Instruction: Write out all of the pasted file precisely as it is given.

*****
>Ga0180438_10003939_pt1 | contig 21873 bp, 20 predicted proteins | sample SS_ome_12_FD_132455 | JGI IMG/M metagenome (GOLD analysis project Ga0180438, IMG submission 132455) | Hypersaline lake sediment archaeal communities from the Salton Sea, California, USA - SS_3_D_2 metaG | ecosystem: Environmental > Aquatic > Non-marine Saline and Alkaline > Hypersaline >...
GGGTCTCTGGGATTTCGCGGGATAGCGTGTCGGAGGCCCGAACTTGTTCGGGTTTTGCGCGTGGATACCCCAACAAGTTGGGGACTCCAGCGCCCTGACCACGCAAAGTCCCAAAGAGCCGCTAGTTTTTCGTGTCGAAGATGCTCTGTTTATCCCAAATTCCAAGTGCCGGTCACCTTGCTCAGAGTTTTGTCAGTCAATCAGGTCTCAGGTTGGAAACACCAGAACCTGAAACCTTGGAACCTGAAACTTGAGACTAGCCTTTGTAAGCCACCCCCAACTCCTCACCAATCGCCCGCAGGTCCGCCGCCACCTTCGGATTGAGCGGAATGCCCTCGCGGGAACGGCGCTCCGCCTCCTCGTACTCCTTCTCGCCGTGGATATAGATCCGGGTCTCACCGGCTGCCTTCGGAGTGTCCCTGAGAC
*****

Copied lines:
>Ga0180438_10003939_pt1 | contig 21873 bp, 20 predicted proteins | sample SS_ome_12_FD_132455 | JGI IMG/M metagenome (GOLD analysis project Ga0180438, IMG submission 132455) | Hypersaline lake sediment archaeal communities from the Salton Sea, California, USA - SS_3_D_2 metaG | ecosystem: Environmental > Aquatic > Non-marine Saline and Alkaline > Hypersaline >...
GGGTCTCTGGGATTTCGCGGGATAGCGTGTCGGAGGCCCGAACTTGTTCGGGTTTTGCGCGTGGATACCCCAACAAGTTGGGGACTCCAGCGCCCTGACCACGCAAAGTCCCAAAGAGCCGCTAGTTTTTCGTGTCGAAGATGCTCTGTTTATCCCAAATTCCAAGTGCCGGTCACCTTGCTCAGAGTTTTGTCAGTCAATCAGGTCTCAGGTTGGAAACACCAGAACCTGAAACCTTGGAACCTGAAACTTGAGACTAGCCTTTGTAAGCCACCCCCAACTCCTCACCAATCGCCCGCAGGTCCGCCGCCACCTTCGGATTGAGCGGAATGCCCTCGCGGGAACGGCGCTCCGCCTCCTCGTACTCCTTCTCGCCGTGGATATAGATCCGGGTCTCACCGGCTGCCTTCGGAGTGTCCCTGAGAC